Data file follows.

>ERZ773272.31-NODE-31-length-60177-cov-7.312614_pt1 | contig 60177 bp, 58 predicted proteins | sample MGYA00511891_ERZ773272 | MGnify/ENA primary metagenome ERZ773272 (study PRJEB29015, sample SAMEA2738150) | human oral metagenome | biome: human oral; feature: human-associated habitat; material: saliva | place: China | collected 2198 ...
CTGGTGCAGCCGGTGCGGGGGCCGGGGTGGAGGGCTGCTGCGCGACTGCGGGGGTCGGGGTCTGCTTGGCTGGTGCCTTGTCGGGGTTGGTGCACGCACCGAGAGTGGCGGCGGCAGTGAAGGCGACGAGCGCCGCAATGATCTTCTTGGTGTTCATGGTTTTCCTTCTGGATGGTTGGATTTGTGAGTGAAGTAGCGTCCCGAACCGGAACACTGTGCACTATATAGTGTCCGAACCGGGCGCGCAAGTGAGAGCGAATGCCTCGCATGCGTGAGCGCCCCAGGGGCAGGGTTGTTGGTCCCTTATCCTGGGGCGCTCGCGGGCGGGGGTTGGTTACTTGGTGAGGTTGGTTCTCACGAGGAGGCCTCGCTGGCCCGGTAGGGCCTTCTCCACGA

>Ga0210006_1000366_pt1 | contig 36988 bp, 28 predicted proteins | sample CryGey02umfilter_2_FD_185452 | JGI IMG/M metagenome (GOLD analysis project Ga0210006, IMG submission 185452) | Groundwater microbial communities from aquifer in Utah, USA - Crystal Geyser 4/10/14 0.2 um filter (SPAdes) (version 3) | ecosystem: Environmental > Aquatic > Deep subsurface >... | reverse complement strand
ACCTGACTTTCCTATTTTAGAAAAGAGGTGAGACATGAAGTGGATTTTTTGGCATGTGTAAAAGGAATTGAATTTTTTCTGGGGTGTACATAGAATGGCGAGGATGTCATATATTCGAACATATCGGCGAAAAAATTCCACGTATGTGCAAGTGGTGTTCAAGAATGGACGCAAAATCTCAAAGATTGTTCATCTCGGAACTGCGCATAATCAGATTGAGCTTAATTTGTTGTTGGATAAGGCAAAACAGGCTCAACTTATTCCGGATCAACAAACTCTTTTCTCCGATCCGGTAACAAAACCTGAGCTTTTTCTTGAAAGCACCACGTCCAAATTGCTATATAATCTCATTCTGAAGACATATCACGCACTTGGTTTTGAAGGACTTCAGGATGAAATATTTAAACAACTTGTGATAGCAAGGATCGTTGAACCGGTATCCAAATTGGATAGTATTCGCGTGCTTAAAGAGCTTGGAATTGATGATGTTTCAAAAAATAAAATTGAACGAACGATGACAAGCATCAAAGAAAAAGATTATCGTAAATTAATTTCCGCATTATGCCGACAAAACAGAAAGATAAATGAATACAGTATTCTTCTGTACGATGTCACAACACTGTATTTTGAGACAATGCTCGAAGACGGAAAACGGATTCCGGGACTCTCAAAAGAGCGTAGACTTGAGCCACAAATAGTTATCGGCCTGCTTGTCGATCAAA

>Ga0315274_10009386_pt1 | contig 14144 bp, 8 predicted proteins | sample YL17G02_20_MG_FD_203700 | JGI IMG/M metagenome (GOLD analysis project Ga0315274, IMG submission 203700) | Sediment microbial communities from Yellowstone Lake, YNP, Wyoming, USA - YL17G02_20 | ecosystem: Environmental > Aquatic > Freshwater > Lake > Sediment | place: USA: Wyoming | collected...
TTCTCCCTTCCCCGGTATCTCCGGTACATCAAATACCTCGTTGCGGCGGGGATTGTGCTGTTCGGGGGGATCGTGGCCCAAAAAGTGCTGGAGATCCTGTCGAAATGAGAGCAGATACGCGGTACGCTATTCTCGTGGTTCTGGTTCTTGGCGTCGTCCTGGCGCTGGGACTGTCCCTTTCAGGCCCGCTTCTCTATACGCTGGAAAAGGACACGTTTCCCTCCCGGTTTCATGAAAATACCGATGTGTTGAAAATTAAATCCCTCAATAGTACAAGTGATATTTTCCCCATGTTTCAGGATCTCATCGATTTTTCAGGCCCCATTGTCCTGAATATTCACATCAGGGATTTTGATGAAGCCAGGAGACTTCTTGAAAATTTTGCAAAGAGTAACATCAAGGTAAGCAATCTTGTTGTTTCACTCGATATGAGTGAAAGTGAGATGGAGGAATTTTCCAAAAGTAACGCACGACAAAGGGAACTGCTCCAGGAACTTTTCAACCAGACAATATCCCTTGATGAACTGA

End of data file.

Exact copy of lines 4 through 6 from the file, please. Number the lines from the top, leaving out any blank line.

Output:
ACCTGACTTTCCTATTTTAGAAAAGAGGTGAGACATGAAGTGGATTTTTTGGCATGTGTAAAAGGAATTGAATTTTTTCTGGGGTGTACATAGAATGGCGAGGATGTCATATATTCGAACATATCGGCGAAAAAATTCCACGTATGTGCAAGTGGTGTTCAAGAATGGACGCAAAATCTCAAAGATTGTTCATCTCGGAACTGCGCATAATCAGATTGAGCTTAATTTGTTGTTGGATAAGGCAAAACAGGCTCAACTTATTCCGGATCAACAAACTCTTTTCTCCGATCCGGTAACAAAACCTGAGCTTTTTCTTGAAAGCACCACGTCCAAATTGCTATATAATCTCATTCTGAAGACATATCACGCACTTGGTTTTGAAGGACTTCAGGATGAAATATTTAAACAACTTGTGATAGCAAGGATCGTTGAACCGGTATCCAAATTGGATAGTATTCGCGTGCTTAAAGAGCTTGGAATTGATGATGTTTCAAAAAATAAAATTGAACGAACGATGACAAGCATCAAAGAAAAAGATTATCGTAAATTAATTTCCGCATTATGCCGACAAAACAGAAAGATAAATGAATACAGTATTCTTCTGTACGATGTCACAACACTGTATTTTGAGACAATGCTCGAAGACGGAAAACGGATTCCGGGACTCTCAAAAGAGCGTAGACTTGAGCCACAAATAGTTATCGGCCTGCTTGTCGATCAAA

>Ga0315274_10009386_pt1 | contig 14144 bp, 8 predicted proteins | sample YL17G02_20_MG_FD_203700 | JGI IMG/M metagenome (GOLD analysis project Ga0315274, IMG submission 203700) | Sediment microbial communities from Yellowstone Lake, YNP, Wyoming, USA - YL17G02_20 | ecosystem: Environmental > Aquatic > Freshwater > Lake > Sediment | place: USA: Wyoming | collected...
TTCTCCCTTCCCCGGTATCTCCGGTACATCAAATACCTCGTTGCGGCGGGGATTGTGCTGTTCGGGGGGATCGTGGCCCAAAAAGTGCTGGAGATCCTGTCGAAATGAGAGCAGATACGCGGTACGCTATTCTCGTGGTTCTGGTTCTTGGCGTCGTCCTGGCGCTGGGACTGTCCCTTTCAGGCCCGCTTCTCTATACGCTGGAAAAGGACACGTTTCCCTCCCGGTTTCATGAAAATACCGATGTGTTGAAAATTAAATCCCTCAATAGTACAAGTGATATTTTCCCCATGTTTCAGGATCTCATCGATTTTTCAGGCCCCATTGTCCTGAATATTCACATCAGGGATTTTGATGAAGCCAGGAGACTTCTTGAAAATTTTGCAAAGAGTAACATCAAGGTAAGCAATCTTGTTGTTTCACTCGATATGAGTGAAAGTGAGATGGAGGAATTTTCCAAAAGTAACGCACGACAAAGGGAACTGCTCCAGGAACTTTTCAACCAGACAATATCCCTTGATGAACTGA